Monday, April 25, 2016

The bag you are not allowed to buy

They're so covetable, snooty stores will only sell them to the A-list. So what happened when we sent ordinary women to ask for a Hermes handbag

  • Hermes handbags are favourites of celebrities like Victoria Beckham 
  • They carry and £6,000 plus price tag, but distribution is strictly controlled
  • Sales assistants say they aren't in stock and don't know delivery dates
  • Bags take 18 to 25 hours to make by specialist 'artisans' in France
The immaculately turned-out shop assistant in the Hermes concession at Harrods is adamant. 'I am sorry, madam, we can't take an order and there is no waiting list,' she snaps. 'When they do arrive, they just fly out of the shop. To be honest, it is not easy to get one. Good luck.'
On London's Sloane Street, awash with wealthy Arab women and designer shops, it's the same story. A liveried doorman waves me into the gleaming Hermes emporium and I make my way to the handbag display.
But when I announce 'I'd like to buy a Birkin handbag, please,' the sales assistant raises an eyebrow and a chill seems to fall around the counter.

Celebrity fans: Victoria Beckham clearly has the connections to get her hands on an Hermes bag Victoria Beckham clearly has the connections to get her hands on an Hermes bag

For this is no normal shopping experience. This is what happens when an ordinary woman like me asks for the handbag money can't buy.
Commonly spotted hanging off the arms of celebrities such as Victoria Beckham, the Hermes Birkin and VB's other favourite, the single-handled Hermes Kelly, are the ultimate in designer arm-candy. 
Costing an eye-watering £6,000-plus each, these bags are so covetable, they are said to be a better investment than stocks and shares - for unlike a new car or piece of jewellery, they appreciate in value the moment you buy them. Just one problem: you have to get hold of one in the first place.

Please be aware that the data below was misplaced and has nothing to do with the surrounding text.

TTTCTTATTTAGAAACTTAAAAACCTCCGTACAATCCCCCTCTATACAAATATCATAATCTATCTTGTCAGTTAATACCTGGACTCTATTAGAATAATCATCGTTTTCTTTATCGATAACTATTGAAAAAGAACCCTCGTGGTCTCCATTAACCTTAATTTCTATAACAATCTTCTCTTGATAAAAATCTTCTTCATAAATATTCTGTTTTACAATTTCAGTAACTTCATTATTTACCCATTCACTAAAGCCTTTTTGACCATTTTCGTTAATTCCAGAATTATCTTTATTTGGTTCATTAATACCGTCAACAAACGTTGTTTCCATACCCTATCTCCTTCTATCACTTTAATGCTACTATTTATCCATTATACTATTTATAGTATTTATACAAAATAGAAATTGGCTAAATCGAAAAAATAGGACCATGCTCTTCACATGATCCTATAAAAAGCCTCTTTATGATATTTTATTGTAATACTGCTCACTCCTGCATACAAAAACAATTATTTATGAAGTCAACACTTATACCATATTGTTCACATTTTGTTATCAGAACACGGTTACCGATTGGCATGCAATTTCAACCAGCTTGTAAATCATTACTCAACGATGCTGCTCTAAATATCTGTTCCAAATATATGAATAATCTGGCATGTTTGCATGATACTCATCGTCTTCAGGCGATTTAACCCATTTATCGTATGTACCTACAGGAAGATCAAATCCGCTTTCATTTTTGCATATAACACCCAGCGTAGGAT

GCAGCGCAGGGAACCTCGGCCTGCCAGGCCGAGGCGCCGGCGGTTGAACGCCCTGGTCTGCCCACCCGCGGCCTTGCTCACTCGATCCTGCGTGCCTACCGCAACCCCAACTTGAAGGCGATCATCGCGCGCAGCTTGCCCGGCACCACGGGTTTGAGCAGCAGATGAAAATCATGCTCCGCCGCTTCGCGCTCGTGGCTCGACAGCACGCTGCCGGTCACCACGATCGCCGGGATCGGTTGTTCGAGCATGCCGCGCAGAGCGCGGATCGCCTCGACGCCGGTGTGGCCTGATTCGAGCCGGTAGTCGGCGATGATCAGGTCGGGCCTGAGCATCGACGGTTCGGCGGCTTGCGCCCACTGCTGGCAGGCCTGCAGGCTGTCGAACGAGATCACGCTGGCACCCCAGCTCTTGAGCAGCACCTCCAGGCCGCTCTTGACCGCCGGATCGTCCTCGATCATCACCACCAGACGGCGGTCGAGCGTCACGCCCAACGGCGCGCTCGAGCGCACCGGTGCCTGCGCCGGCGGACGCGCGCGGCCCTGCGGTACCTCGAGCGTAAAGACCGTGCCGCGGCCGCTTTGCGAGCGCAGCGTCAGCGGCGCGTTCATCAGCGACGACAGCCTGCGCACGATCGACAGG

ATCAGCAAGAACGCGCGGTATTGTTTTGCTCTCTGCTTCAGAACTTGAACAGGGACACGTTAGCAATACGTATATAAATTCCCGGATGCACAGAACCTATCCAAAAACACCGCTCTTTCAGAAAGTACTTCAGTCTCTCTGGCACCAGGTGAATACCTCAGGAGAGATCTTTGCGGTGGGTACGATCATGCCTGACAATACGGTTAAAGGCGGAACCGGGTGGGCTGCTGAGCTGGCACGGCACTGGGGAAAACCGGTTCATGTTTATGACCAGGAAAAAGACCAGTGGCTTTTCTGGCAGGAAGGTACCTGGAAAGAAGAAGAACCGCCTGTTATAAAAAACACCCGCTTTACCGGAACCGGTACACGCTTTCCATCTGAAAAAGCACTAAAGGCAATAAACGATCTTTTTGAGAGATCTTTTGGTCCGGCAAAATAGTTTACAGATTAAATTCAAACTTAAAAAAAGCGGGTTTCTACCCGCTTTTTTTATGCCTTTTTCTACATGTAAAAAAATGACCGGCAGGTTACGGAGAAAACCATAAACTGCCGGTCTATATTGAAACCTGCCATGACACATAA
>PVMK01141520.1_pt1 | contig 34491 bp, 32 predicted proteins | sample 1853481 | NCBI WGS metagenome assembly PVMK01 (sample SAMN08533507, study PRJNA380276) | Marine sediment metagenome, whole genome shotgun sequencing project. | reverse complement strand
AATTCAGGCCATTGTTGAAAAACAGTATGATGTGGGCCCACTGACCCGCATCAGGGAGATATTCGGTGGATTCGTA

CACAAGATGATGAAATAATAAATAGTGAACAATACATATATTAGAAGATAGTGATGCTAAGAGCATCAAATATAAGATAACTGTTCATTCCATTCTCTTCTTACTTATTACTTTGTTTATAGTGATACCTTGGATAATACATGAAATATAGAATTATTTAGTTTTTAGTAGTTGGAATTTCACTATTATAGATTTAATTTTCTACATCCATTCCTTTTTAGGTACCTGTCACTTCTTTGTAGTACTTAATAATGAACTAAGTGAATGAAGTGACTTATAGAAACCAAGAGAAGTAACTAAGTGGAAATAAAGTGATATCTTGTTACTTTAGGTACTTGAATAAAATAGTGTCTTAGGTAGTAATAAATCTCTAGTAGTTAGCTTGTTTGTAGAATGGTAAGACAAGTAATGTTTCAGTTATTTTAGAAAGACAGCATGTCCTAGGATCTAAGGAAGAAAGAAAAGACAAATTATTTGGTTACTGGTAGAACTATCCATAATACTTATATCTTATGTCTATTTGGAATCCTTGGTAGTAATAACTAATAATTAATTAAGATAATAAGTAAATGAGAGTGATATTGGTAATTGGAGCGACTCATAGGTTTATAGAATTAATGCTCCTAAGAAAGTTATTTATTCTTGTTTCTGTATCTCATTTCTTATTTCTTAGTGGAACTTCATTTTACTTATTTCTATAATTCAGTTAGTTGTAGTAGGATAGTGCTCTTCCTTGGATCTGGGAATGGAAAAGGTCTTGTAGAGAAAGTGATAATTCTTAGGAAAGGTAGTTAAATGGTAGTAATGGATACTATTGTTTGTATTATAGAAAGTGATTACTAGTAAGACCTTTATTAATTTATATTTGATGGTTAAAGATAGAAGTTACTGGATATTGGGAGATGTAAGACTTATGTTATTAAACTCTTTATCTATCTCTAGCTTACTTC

Exclusive: Catherine Zeta-Jones is also a fan of her Hermes bag, pictured here in New York 

Auction house expert Max Brownawell explains: 'Your average woman can't just walk into Hermes and buy one. You'd have to have a long-standing relationship with one of their sales associates.'
This exclusivity and the subsequent mystique that surrounds the Birkin and Kelly has proved to be a phenomenally successful marketing trick.
Where other designer brands have become tacky and ubiquitous, Hermes alone, it seems, has been able to control access to its handbags to the point where they are badges of wealth even for the super-rich. Naturally, they are popular with the A list.

Zoe Brennan went to an Hermes shop in an attempt to purchase an exclusive £7,000 'Kelly bag'
Zoe Brennan went to an Hermes shop in an attempt to purchase an exclusive £7,000 'Kelly bag'
Kate Moss has a Birkin in denim, and celebrity fans include Elle Macpherson, Naomi Campbell and Sarah Jessica Parker, who between them have Birkins in all the colours of the rainbow, in skins from ostrich to crocodile, and price tags reaching up to £35,000.